It may be only 9 days into the new year, but many critics have already reached a consensus on what will be topping the list of the worst movies of 2009.
The plot to Bride Wars is entirely summed up in the commercials: Anne Hathaway and Kate Hudson play two best friends who have always dreamed of marrying their completely interchangeable husbands at the Plaza Hotel, but their weddings are accidentally double booked. Apparently, the film is even more sexist, materialistic, and unfunny than it looks in the trailer. Below, we take a look at the reviews and discover why critics fear that Bride Wars may do for Anne Hathaway's Oscar chances what Norbit did for Eddie Murphy.
Bride Wars is about as funny as a cringingly awkward wedding toast. On top of a noticeable lack of humor, it's absurdly sexist and mired in retro stereotypes. It might as well proclaim up front that all young woman care about is landing their MRS.
The problem with keeping Bride Wars cheerful is the inherent nastiness of the rivalry, which comes to involve outlandish sabotage at such locales as beauty parlors and a tanning salon. "A wedding marks the first day of the rest of your life," says a dictatorial wedding planner played by Candice Bergen. "You have been dead until now." That's not quite correct. Her two crazed clients have been relatively well-adjusted until now; it's wedding fever that nearly kills them.
At least, and this is something to be grateful for, Bride Wars deviates from the usual wedding-flick routine of maids of honor who should be the bride (or groom). And even though the catfighting goes over the top, the notion that a passionate female friendship can turn ugly in a heartbeat is, sadly, realistic.
In the end, the movie owes its mild success to Anne Hathaway, who makes it watchable ... Bride Wars is a reminder that Hathaway can be soulful and charming no matter how mundane her surroundings. She manages her appealing vulnerability with expertise, but she's also learned how to blend in just enough sexuality to put those Princess Diaries days behind her.
It should have been evident long before this unmitigated disaster went into production that none of their subsequent misbehaviour is funny. Every character is bland, hateful or self-absorbed, and sometimes all three. Kate Hudson proves yet again that Almost Famous was a solitary aberration: she cannot act. Her features have coarsened unpleasantly with age. And she is so badly made up that she looks as though she has jaundice.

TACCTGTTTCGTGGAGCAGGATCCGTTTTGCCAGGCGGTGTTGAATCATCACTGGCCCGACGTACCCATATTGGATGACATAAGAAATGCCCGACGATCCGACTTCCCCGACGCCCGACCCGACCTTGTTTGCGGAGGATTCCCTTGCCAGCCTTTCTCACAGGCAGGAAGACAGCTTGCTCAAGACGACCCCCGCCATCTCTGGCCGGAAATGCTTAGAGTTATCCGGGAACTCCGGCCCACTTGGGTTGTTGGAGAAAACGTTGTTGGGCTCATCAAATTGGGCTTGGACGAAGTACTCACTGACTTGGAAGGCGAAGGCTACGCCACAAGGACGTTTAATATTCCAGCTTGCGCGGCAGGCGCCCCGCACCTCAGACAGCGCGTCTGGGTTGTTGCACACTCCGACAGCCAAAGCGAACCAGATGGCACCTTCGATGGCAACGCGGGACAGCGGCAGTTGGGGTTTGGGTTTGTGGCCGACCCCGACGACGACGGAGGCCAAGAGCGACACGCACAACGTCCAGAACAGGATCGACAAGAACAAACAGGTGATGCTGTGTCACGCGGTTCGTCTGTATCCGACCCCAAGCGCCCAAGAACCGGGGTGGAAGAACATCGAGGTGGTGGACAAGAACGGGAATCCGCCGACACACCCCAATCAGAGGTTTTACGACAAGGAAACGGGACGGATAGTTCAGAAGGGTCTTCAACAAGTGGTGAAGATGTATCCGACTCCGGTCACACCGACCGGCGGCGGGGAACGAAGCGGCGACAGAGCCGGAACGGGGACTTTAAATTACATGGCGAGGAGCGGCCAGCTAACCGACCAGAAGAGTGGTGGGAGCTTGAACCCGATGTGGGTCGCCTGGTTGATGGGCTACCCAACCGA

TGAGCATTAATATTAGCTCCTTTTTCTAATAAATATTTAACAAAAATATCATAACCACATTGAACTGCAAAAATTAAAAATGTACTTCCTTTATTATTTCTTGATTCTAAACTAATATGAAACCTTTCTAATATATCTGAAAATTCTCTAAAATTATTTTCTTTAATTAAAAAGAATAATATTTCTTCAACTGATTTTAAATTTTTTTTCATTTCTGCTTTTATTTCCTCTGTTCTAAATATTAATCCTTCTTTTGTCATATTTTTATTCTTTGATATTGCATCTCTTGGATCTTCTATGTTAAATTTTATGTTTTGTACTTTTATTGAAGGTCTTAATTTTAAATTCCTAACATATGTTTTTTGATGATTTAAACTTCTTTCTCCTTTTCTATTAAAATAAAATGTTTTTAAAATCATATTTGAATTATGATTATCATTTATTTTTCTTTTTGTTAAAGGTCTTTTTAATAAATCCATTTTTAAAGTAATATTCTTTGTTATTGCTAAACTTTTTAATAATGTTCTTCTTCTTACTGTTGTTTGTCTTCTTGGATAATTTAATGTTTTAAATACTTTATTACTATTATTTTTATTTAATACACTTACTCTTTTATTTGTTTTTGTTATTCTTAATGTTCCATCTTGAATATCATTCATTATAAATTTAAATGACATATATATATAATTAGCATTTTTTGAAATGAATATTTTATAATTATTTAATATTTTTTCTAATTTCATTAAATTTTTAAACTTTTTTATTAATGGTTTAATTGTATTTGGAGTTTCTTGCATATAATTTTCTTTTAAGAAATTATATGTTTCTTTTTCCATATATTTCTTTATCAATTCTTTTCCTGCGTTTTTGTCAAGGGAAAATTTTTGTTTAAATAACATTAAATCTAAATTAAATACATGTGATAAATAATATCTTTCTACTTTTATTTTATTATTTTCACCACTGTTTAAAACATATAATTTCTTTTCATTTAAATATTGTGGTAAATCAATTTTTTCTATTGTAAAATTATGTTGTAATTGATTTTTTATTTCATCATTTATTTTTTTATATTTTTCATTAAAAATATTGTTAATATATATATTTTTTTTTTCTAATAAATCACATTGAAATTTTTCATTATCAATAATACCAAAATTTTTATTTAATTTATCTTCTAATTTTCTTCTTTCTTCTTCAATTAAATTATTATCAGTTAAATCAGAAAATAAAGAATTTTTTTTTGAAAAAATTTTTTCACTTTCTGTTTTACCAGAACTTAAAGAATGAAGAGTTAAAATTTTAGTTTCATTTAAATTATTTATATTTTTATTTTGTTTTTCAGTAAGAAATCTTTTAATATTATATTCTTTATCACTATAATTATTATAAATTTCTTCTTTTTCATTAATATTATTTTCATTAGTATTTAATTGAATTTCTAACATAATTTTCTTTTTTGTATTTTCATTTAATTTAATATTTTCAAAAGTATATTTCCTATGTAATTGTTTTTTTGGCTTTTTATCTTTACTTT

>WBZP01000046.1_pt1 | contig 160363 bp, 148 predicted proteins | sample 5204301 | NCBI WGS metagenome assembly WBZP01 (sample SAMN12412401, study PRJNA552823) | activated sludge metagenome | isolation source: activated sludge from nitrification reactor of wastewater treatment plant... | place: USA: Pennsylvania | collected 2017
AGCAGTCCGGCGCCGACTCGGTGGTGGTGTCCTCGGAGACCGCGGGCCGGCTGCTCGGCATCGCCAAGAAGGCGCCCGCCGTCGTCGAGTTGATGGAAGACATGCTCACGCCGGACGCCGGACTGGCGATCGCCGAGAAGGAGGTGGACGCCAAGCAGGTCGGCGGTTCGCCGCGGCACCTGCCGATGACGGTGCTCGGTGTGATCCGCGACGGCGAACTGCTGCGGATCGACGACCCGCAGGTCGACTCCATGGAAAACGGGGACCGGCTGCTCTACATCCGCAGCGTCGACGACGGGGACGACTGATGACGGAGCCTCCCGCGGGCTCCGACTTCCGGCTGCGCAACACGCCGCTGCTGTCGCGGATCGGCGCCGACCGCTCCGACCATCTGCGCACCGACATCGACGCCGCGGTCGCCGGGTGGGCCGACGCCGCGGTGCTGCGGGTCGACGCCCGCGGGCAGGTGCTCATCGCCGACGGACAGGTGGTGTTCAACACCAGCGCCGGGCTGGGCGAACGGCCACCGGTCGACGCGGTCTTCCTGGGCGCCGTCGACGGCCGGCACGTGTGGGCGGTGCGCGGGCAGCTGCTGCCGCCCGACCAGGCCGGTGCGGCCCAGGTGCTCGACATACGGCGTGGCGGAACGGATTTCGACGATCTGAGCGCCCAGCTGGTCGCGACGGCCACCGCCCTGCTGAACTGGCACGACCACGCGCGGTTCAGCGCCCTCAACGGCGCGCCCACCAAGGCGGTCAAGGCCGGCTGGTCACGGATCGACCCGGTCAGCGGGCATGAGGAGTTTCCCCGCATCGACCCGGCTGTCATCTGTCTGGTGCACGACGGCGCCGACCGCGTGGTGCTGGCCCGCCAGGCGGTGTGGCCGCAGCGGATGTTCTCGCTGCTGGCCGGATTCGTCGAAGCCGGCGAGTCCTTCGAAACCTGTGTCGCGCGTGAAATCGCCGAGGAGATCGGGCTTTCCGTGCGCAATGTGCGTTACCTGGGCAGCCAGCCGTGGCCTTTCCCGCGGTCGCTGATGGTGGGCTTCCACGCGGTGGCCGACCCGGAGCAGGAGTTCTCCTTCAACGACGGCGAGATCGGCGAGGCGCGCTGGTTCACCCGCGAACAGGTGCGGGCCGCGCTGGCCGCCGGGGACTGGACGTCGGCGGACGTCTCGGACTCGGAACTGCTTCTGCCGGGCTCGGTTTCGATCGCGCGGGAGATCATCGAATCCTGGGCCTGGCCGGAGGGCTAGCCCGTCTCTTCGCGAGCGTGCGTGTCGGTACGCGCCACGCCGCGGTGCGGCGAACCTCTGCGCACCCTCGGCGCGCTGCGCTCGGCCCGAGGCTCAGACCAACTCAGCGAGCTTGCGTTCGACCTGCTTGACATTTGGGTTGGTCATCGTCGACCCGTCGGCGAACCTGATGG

But their aggression toward each other isn't their fault — they're just women, after all, empty-headed creatures naturally prone to impractical fantasies and vicious rivalries.
The New York Times
The opener - a gauzy scene from childhood that finds Liv and Emma, dressed as a bride and groom, tenderly dancing with each other - and an adult catfight, which looks like a prelude to a kiss, suggest that there may be more to this friendship (and the fury underlying its rupture) than either the women or the movie can admit ... It's nice to pretend that they might lead somewhere else, say to San Francisco, where once upon another time two female movie characters, inspired by Harvey Milk (or maybe just Sean Penn), will take on the gay-marriage ban and say "I do, I do" to something more than shopping.
The concept seems dated. Throwing away hundreds of thousands of dollars on the perfect flowers and the perfect dress and the perfect save-the-date announcement is so early 2008. In these recessionary times, it's not just misogynistic to assume that intelligent women turn into feral dogs at the sight of a Tiffany gift box, but it's also beside the point. Excessive spending is as declasse as the Bush administration.
Among its other sillinesses, Bride Wars has a fear of larger-than-average rumps that extends to the dialogue and an inability to photograph Bergen below the waist. (At one point she's posed behind a chair so as not to scare the children.) This may be the first chick flick that's actively bulimic.
This movie does not like women at all. It seems to be in love with girlish things and ideas. But not actual girls. Both of the film's leads are stereotypical time bombs waiting for some occurrence to come along and give them an opportunity to finally use their ticket to take the express train to crazytown.
Imagine if Nora Ephron awoke from a dream to pencil down a half baked idea based upon having watched Rushmore just hours before and then that notepad was stolen by someone with no imagination whatsoever that wanted nothing more than to set feminism back 20 years or so. That's Bride Wars.